From The Kobe Shimbun
April 4 2022
KOBE – The number of confirmed cases of abuse of persons with disabilities in Hyogo Prefecture in FY2020 rose to 143, compared to the previous year. The number of cases increased by nearly 40% from 104, the prefectural government found. The increase is higher than the 1.09 times increase from the previous year in the national survey conducted by the Ministry of Health, Labour and Welfare. The prefecture believes that the increasing prevalence of the obligation to report cases of possible abuse, as well as the heightened stress of caregivers and facility workers, including family members, following the new coronavirus outbreak, are also contributing factors.
The prefectural government compiled the data based on reports from the various cities and towns. According to the report, the number of reports and consultations received in 2008 increased by 199 from the previous year to 58. 3 cases. Of these, 143 cases of abuse were found to have occurred, 101 by parents, siblings or other caregivers (compared to 7 in the previous year). (2 cases), accounting for 70% of the total. There were also 14 cases (seven cases in the same period) by employers in the workplace.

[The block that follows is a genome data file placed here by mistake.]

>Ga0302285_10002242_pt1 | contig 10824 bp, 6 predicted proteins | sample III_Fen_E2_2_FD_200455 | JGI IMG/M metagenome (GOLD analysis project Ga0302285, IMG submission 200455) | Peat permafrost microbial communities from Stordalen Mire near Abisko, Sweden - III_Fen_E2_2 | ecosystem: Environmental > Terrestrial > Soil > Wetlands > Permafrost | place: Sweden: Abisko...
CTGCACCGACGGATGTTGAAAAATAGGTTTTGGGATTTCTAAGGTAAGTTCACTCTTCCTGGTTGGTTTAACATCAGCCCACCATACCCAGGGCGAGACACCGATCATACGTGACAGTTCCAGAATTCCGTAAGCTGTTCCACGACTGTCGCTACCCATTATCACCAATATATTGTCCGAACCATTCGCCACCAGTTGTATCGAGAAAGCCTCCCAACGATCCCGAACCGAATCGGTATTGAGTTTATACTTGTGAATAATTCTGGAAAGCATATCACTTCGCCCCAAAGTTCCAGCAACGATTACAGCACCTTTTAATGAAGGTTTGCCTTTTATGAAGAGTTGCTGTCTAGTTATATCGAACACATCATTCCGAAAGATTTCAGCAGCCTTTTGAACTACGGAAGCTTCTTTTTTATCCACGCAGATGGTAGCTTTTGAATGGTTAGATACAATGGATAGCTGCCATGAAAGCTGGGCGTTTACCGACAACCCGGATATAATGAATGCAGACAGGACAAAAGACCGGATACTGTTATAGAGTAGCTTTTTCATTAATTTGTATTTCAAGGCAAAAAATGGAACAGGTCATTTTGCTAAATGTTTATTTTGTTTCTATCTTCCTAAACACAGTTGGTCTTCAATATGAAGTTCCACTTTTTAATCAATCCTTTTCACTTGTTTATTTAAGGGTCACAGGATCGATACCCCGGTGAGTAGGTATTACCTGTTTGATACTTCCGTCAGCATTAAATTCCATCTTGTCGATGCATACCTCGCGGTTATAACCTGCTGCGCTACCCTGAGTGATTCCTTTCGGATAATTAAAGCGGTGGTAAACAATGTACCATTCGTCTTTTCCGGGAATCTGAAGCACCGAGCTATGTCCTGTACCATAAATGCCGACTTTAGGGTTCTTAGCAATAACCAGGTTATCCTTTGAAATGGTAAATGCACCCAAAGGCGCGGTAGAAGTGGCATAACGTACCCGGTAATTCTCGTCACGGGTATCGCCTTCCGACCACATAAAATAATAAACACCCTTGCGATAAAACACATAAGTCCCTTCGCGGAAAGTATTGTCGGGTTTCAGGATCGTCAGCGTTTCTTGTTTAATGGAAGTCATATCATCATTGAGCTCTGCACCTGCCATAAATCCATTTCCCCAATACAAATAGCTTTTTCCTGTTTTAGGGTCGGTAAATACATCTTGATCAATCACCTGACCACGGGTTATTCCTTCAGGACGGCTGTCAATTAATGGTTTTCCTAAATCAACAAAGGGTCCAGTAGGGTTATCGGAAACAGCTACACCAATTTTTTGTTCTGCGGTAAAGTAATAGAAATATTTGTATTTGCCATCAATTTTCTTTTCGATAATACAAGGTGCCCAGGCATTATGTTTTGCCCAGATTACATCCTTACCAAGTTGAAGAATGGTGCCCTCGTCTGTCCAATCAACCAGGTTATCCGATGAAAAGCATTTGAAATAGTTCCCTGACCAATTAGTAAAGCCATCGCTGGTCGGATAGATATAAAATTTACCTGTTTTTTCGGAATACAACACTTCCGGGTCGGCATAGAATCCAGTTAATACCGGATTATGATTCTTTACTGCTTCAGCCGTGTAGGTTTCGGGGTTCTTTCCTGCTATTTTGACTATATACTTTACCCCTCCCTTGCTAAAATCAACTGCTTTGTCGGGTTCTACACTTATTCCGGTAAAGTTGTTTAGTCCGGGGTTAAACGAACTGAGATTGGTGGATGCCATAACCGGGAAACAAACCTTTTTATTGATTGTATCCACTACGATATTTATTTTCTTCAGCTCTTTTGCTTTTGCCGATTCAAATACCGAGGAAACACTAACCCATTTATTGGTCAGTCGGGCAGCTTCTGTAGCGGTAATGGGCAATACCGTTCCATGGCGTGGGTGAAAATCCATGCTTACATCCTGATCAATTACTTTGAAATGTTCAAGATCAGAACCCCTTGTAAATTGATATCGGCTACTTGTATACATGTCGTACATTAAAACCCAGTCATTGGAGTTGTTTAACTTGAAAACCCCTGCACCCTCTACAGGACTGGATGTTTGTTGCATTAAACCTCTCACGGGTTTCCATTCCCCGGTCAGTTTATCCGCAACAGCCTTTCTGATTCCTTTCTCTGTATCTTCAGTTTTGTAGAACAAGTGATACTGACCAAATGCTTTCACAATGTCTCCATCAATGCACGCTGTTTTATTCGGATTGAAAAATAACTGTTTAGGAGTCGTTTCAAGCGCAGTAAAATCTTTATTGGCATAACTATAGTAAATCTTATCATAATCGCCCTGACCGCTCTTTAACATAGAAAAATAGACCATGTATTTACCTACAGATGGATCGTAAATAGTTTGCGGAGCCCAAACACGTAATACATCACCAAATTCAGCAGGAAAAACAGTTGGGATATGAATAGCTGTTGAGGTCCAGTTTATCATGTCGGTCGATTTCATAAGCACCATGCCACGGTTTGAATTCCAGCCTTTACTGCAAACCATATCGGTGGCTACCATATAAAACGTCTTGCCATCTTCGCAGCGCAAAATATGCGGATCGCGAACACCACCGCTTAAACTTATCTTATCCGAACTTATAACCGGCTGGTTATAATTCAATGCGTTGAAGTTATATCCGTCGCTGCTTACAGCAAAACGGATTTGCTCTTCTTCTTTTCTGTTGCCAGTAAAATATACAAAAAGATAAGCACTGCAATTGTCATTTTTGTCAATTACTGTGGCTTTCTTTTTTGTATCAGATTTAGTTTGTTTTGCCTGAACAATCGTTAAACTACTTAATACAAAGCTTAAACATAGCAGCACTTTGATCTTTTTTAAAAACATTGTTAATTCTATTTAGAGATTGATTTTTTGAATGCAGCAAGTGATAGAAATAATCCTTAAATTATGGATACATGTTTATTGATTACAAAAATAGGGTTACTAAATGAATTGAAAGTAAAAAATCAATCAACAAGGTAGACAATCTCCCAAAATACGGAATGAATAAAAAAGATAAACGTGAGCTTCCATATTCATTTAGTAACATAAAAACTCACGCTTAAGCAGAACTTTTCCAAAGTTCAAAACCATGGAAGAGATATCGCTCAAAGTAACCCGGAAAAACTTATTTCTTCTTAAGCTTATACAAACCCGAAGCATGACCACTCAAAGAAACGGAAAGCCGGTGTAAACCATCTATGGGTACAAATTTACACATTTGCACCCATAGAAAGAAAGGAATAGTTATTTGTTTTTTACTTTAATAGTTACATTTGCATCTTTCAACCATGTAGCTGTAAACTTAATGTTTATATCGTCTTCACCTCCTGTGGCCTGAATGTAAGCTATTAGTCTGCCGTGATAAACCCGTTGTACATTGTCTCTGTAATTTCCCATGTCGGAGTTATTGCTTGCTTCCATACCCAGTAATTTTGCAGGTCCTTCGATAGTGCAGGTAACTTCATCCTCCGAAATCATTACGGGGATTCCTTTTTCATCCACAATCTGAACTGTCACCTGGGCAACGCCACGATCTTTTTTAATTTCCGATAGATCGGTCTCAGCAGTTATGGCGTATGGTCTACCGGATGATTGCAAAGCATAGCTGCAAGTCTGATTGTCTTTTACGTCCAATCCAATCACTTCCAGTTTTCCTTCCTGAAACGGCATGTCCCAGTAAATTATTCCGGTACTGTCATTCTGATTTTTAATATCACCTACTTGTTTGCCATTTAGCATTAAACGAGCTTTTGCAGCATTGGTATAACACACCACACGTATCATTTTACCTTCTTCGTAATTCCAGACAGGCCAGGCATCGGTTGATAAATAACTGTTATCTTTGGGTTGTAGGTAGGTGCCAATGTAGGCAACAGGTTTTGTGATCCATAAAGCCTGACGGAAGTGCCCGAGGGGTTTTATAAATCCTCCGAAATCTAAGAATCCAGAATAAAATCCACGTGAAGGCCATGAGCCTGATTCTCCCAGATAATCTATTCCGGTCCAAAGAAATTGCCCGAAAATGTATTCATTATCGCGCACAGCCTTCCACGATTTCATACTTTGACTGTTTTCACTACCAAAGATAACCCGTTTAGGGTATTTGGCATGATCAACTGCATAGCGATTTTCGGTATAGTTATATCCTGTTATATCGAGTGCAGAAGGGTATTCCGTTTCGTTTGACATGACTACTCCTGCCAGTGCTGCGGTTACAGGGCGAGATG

The remaining 28 cases (25 in the same year) were committed by facility workers, who are required by the Law for the Prevention of Cruelty to Persons with Disabilities to disclose the details of the abuse. The breakdown of acts includes 11 cases of physical abuse, six cases of psychological abuse such as verbal abuse, five cases each of combined physical and psychological and sexual abuse, and one case of economic abuse involving money. In terms of the type of disability of the victims, the highest number of victims, including those with multiple disabilities, were mentally disabled (25), while eight were physically disabled and three were mentally disabled.
The main causes are said to be lack of ethics and lack of support skills on the part of the perpetrators. With the exception of the after-school day service facilities, which were abolished after the problem was discovered, all of the establishments received written or verbal guidance. No measures such as revocation of designation or recommendations were taken.
The person in charge of the Prefectural Disability Welfare Division pointed out that the background to the increase in abuse is that “in addition to the increased stress on both the perpetrator and the victim due to the Coronvirus disaster, facilities and homes may be closed, making it difficult for the outside world to see what is going on”. In particular, at home, “there may be cases where the caregivers themselves are trapped or seeking support”.